Slightly more than half of Macau’s approximately 20.5 million mainland Chinese visitors in 2016 were people visiting more than once in that calendar year, according to information in a new 215-page report from brokerage Sanford C. Bernstein Ltd on the Macau casino market.
The number of one-time annual or “unique” visitors from the mainland in 2016 was approximately 10 million, representing approximately 49 percent of all such mainland Chinese visitors in the calendar year, stated the institution in a summary of the report.
“We estimate that of the 20.5 million [mainland] Chinese visitors, approximately 10 million were unique visitors,” said the authors, analysts Vitaly Umansky, Zhen Gong and Yang Xie.
“As such, we estimate that unique visitor penetration of the addressable market in China is slightly above circa 3 percent. This compares to a penetration of approximately 25 percent in the U.S. gaming market and a circa 30 percent penetration of the Hong Kong feeder market (into Macau),” they added.
Research by other organisations has previously indicated that not all tourists to Macau identify themselves as being gamblers.
A survey published in October last year by the IFT Tourism Research Centre (ITRC) at the city’s Institute for Tourism Studies, indicated only about 26 percent of visitors to Macau responding to the study’s researchers, admitted to having gambled at the city’s casinos during their most recent trip.
The Macau market penetration rates and figures on unique visitor numbers quoted by Sanford Bernstein in its latest in-depth report were said to be based on data from, respectively, Macau’s Statistics and Census Service; Euromonitor; Wind Information Co Ltd, a Shanghai, China-based financial data services firm; and Bernstein analysis and estimates.
The brokerage estimated Macau’s 2016 unique visitor penetration rate for Guangdong, the mainland Chinese province next door to Macau, was 9.8 percent.
According to data released in January this year by the Macao Government Tourism Office (MGTO), of the more than 20 million visitors from mainland China last year, approximately 44 percent of them came from Guangdong province.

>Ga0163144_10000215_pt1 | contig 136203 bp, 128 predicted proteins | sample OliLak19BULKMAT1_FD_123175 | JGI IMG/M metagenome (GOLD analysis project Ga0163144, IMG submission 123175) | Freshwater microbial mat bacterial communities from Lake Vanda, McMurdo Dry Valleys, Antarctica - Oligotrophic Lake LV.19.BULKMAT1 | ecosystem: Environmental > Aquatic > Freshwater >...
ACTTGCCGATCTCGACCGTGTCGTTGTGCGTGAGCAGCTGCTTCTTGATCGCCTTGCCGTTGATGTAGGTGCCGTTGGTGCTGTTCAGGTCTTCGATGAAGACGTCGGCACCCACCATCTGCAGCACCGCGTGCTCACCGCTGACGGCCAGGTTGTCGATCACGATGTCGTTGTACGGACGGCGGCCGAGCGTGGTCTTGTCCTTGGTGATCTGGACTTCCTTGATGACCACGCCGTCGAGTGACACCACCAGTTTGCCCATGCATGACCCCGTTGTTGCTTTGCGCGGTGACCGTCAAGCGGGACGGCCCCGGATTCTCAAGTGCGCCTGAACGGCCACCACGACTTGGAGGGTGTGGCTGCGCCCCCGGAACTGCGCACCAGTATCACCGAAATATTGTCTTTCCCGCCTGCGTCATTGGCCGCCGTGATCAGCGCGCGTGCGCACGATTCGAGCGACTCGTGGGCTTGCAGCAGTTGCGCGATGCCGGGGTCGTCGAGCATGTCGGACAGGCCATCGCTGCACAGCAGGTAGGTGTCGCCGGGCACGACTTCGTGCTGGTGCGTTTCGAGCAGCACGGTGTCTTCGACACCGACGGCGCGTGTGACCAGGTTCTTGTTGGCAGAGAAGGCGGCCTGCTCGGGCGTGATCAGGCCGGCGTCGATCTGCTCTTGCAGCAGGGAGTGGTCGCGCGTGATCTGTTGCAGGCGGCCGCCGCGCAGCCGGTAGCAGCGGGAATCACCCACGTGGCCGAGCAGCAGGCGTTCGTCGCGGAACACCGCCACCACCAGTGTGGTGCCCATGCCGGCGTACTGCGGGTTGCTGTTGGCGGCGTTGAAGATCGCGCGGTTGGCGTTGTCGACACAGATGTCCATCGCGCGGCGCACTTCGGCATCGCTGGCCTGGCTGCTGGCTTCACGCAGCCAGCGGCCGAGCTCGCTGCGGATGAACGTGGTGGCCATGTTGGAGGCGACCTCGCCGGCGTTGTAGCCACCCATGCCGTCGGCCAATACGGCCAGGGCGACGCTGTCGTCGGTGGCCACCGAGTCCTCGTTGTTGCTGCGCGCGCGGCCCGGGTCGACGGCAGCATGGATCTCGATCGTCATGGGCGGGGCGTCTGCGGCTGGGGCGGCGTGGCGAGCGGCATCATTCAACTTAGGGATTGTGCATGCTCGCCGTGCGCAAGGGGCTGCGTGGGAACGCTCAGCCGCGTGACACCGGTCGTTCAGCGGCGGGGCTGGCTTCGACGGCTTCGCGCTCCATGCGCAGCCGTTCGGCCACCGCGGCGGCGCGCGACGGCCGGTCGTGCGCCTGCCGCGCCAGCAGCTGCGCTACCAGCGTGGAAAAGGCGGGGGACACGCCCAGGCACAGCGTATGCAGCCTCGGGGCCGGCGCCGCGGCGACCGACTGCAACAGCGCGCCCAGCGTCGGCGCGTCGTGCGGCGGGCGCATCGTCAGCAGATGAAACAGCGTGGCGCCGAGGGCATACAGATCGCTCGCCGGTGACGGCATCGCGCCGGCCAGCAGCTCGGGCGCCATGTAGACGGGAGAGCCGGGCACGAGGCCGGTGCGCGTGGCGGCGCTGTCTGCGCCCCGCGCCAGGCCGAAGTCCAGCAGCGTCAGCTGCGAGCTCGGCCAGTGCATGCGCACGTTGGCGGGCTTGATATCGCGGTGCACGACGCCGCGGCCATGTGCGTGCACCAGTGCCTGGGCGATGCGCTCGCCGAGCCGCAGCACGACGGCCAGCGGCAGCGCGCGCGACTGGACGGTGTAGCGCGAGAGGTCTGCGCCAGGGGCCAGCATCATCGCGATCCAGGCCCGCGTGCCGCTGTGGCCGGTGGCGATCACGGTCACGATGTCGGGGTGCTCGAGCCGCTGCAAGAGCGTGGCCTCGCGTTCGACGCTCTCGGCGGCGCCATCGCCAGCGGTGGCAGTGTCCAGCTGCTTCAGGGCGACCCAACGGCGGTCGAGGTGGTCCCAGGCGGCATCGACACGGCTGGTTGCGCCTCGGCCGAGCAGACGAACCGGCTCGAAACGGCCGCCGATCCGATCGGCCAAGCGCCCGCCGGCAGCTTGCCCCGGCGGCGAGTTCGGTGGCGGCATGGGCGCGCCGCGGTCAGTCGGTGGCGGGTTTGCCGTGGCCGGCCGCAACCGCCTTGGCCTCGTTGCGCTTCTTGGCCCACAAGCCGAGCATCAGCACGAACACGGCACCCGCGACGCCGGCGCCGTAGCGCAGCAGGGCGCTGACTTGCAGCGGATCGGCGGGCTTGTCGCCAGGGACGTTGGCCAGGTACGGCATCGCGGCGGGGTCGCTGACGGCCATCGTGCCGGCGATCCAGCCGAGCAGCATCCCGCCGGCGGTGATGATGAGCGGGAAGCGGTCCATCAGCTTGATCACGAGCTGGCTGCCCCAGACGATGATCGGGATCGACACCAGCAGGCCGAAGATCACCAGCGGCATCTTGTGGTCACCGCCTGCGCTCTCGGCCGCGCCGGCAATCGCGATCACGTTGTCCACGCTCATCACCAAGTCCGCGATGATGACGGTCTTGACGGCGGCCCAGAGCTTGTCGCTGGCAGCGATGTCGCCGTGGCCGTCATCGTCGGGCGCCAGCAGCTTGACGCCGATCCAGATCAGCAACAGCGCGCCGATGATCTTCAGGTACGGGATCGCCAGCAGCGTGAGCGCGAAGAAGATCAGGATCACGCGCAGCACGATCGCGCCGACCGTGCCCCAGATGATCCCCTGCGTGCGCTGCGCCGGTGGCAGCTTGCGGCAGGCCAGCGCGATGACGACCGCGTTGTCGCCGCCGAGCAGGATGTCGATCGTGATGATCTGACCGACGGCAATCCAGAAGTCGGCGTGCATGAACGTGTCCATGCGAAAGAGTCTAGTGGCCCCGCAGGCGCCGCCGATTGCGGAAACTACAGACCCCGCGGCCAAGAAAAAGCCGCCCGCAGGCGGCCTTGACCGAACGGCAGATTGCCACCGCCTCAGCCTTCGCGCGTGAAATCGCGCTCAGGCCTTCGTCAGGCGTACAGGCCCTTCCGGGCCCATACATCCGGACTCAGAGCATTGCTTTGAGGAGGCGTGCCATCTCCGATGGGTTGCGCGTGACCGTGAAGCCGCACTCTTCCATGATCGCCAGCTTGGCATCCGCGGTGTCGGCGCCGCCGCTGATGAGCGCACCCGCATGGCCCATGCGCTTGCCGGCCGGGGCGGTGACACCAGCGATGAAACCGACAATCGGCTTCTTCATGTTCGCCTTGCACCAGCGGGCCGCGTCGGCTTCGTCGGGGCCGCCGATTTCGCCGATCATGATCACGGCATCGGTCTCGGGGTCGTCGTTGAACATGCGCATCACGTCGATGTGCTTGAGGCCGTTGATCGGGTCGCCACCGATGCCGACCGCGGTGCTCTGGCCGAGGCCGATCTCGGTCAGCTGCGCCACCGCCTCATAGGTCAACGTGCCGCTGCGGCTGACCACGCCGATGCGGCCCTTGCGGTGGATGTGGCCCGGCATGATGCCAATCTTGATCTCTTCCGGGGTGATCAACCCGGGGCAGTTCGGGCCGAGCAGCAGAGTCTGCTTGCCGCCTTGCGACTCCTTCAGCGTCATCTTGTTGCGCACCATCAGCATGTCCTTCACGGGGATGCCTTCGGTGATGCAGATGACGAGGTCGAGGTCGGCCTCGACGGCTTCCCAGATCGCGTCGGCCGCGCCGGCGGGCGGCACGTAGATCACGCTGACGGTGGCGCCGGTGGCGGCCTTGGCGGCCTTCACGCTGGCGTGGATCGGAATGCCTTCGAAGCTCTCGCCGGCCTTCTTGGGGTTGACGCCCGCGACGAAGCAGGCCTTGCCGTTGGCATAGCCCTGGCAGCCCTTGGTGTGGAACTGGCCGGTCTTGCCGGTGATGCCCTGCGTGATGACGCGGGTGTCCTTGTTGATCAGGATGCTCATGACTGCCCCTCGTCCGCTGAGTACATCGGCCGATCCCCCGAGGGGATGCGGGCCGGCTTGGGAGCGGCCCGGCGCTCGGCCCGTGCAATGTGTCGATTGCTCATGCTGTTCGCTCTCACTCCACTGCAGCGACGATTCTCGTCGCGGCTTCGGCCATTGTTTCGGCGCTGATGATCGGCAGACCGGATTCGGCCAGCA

Total visitor arrivals to Macau increased 0.8 percent year-on-year to 30.95 million in 2016, with the aggregate annual number of overnight visitors exceeding same-day visitors for the first time in 10 years, said MGTO in January.
“The overnight growth rebound Macau has been experiencing since spring 2016 is partly due to increased hotel room availability and lower hotel room costs,” suggested Sanford Bernstein in its report summary.
“Continued supply expansion (both casinos and non-gaming offerings, including hotel rooms) in Macau, and later in Hengqin, will help sustain overnight visitation growth trends,” the brokerage added, referring to Hengqin Island, a piece of mainland territory next door to Macau that is being developed with a range of non-gaming facilities designed to be complementary to Macau’s gaming tourism focus.
“There are now nearly 36,000 hotel rooms in Macau and hotel room availability is often limited on weekends and holidays (the peak travel periods), with hotel occupancy rates generally circa 95 percent or higher during many of these times. However, Macau’s hotel room inventory is increasing by nearly circa 6,400 between 2016 and 2018 (9 percent compound annual growth rate, 28 percent cumulative increase),” added the institution.
The brokerage additionally noted that Macau’s gaming market is transitioning “from a high-rolling VIP-focused market to a mass-focused market”.
The Sanford Bernstein team expects the city’s VIP segment to “continue to face structural headwinds from a tightening regulatory environment in Macau and a continued focus on capital outflows in [mainland] China”.
“While VIP shall never likely return to its historical glory, mass has long-term growth potential that can continue with the growth in supply that is coming to Cotai,” said the analysts. The brokerage estimates that Macau’s mass-market will have a compound annual growth rate of 11 percent between 2016 and 2020.
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"The most worrying [thing] is whether [mainland] China will again tighten the issuance of travel visas [for visits to Macau]"
Luiz Lam Kai Kuong
Macau junket investor